Author: John Bolch

John Bolch often wonders how he ever became a family lawyer. He no longer practises, but has instead earned a reputation as one of the UK's best-known family law bloggers.

Comments(10)

  1. Luke says:

    “I would also venture to suggest that male victims might be even more reluctant than female victims to report violence against them, in which case the proportion of men suffering domestic violence might be even higher.”
    ===================================
    .
    Might be even higher ? Good grief…
    .
    Study after study shows that domestic violence (depending how you define it of course) by women is about 50% of all incidents – it is something feminists don’t like to be reported but it is true.
    .
    In terms of damage done, men can sustain far more physical abuse without major injury and inevitably are also generally more capable of inflicting it so injuries to women will inevitably be higher.

  2. Andrew says:

    By what power does the Home Office “define” domestic violence or anything else? DV is violence occurring in a domestic context. Violence involves the commission of one or more criminal offences. Criminal offences are defined by common law (e.g. murder) or by statutes (e.g. common assault or a.b.h.) and the holdings of the courts as to the meaning of the words in those statutes. No role for the Home Office.

  3. Luke says:

    ===========
    “My figure, which ties up with others, of the first 100 women that came into my Refuge – 62 were as violent or some more violent than the men they left – and the rest (38) were innocent victims of their partner’s violence”
    .
    Erin Pizzey – Domestic Violence Symposium
    Establishied Europe’s first domestic violence shelters, founding the charity Refuge
    .
    ==============
    .
    We need to get away from the idea that domestic violence is gender specific – it isn’t.

  4. Tony bevington says:

    Statistics can be very misleading. men are far more reluctant to come forward and admit they have been abused. This for reasons of how it makes them look. Also there has been a recognition of DV to women for many years now. Women’s groups have worked hard at making men out to be the perpetrators and women the victims. The Media have played along with this as well. Men have an uphill task to get abuse, violence and emotional control against them recognised and not belittled, as it is mostly at the moment.

  5. Domestic violence: women more likely to be aggressive in relationships - Marilyn Stowe Blog says:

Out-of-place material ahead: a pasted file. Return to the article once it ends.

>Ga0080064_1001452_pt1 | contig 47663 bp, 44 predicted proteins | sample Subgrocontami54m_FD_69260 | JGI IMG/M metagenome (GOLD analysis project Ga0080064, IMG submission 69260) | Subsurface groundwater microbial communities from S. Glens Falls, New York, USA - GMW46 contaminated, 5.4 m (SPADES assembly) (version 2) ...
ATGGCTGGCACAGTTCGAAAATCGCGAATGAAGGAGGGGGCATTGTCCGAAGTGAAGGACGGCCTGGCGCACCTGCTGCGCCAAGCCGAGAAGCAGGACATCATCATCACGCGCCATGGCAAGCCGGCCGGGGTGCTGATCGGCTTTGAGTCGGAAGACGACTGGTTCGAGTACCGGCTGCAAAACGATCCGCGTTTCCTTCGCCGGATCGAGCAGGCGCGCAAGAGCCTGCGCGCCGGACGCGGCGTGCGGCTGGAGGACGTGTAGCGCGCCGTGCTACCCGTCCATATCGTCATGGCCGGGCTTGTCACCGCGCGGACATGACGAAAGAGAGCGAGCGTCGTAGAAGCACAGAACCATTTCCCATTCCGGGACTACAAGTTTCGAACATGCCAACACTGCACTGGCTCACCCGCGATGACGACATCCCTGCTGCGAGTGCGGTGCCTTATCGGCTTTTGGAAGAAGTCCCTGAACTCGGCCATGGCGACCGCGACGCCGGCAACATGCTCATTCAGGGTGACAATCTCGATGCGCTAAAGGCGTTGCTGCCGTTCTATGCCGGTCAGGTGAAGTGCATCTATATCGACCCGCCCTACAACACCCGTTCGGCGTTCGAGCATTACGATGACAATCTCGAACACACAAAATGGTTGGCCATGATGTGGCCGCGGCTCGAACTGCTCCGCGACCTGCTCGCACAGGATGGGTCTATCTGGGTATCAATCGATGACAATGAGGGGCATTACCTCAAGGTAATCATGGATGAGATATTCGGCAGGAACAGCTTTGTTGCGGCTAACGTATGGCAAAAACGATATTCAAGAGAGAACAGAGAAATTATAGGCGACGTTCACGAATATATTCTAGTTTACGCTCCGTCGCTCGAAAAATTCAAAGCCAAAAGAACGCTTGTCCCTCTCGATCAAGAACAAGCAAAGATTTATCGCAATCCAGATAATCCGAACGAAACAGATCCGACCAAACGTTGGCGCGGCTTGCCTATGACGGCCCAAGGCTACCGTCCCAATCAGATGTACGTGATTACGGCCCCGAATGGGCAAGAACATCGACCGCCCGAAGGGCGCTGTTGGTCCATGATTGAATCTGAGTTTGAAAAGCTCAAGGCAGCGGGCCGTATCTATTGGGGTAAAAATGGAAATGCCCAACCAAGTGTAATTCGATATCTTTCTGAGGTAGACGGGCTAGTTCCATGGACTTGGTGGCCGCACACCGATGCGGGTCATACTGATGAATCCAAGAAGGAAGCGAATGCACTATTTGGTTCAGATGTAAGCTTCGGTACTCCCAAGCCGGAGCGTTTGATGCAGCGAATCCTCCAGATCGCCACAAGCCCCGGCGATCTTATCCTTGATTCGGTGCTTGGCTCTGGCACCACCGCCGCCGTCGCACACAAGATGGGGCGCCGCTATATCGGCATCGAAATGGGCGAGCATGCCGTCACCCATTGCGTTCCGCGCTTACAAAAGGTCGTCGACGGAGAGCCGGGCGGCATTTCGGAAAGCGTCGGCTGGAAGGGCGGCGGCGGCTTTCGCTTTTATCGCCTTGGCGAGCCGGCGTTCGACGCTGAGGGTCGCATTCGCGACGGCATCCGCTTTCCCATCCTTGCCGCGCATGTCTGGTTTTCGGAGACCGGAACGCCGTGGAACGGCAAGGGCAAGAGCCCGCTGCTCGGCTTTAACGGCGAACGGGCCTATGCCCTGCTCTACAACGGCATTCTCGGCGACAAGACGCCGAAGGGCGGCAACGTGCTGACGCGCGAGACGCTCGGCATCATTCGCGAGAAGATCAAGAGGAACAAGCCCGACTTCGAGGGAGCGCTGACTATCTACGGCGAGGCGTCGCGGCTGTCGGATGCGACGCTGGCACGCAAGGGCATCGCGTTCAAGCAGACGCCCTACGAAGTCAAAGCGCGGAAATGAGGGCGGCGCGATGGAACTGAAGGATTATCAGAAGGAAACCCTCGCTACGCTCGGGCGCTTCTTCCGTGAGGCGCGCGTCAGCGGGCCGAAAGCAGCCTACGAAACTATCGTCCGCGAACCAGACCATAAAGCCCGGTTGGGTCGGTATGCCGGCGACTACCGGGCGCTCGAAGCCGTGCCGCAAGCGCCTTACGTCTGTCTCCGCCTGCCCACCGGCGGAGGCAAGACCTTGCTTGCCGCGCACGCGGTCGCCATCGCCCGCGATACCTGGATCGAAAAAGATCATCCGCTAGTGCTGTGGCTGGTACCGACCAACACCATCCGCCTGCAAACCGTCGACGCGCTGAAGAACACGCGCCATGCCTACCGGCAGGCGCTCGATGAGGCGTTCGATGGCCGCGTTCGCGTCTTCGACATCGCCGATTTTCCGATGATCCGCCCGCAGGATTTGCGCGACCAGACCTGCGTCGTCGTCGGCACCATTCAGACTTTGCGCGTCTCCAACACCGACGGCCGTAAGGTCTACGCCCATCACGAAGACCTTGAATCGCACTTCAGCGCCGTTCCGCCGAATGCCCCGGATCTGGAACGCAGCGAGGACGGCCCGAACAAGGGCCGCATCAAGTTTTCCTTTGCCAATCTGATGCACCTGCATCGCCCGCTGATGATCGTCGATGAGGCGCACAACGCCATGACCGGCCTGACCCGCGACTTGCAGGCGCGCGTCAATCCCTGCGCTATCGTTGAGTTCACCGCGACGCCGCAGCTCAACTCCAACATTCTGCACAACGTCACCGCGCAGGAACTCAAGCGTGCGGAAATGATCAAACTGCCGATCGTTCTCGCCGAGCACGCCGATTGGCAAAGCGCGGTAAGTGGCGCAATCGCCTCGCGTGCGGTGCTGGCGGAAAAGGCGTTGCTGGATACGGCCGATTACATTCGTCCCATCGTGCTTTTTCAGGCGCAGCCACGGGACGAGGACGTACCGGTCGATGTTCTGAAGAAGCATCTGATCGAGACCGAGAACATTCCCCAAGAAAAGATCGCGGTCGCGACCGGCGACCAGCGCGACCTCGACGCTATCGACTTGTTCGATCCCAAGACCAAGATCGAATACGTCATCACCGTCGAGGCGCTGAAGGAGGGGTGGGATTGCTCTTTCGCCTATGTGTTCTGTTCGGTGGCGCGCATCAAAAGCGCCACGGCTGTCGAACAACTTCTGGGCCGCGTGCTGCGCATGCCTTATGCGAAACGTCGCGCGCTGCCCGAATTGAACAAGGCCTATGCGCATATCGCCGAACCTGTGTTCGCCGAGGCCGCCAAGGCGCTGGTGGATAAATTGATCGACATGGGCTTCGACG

[…] addition, women prone to domestic violence were also likely to display controlling behaviour such as limiting who their partner could see […]

  6. The Devil's Advocate says:

    In consideration of the following information John B provided…

    “Firstly, domestic violence also takes place in same-sex relationships. Obviously, if both partners or spouses are men, then the victim will be male.

    Secondly, domestic abuse does not just include physical violence. Last year the Home Office defined domestic violence and abuse as:

    “Any incident or pattern of incidents of controlling, coercive, threatening behaviour, violence or abuse between those aged 16 or over who are, or have been, intimate partners or family members regardless of gender or sexuality. The abuse can encompass, but is not limited to:

    psychological
    physical
    sexual
    financial
    emotional”

    Controlling behaviour is defined as “a range of acts designed to make a person subordinate and/or dependent by isolating them from sources of support, exploiting their resources and capacities for personal gain, depriving them of the means needed for independence, resistance and escape and regulating their everyday behaviour.”

    Coercive behaviour is defined as “an act or a pattern of acts of assault, threats, humiliation and intimidation or other abuse that is used to harm, punish, or frighten their victim.”

    Perhaps it is a little easier to envisage men as victims of controlling or coercive behaviour, which they suffer along with actual violence. Realising that domestic abuse includes such behaviour, I think, helps an understanding of the problem.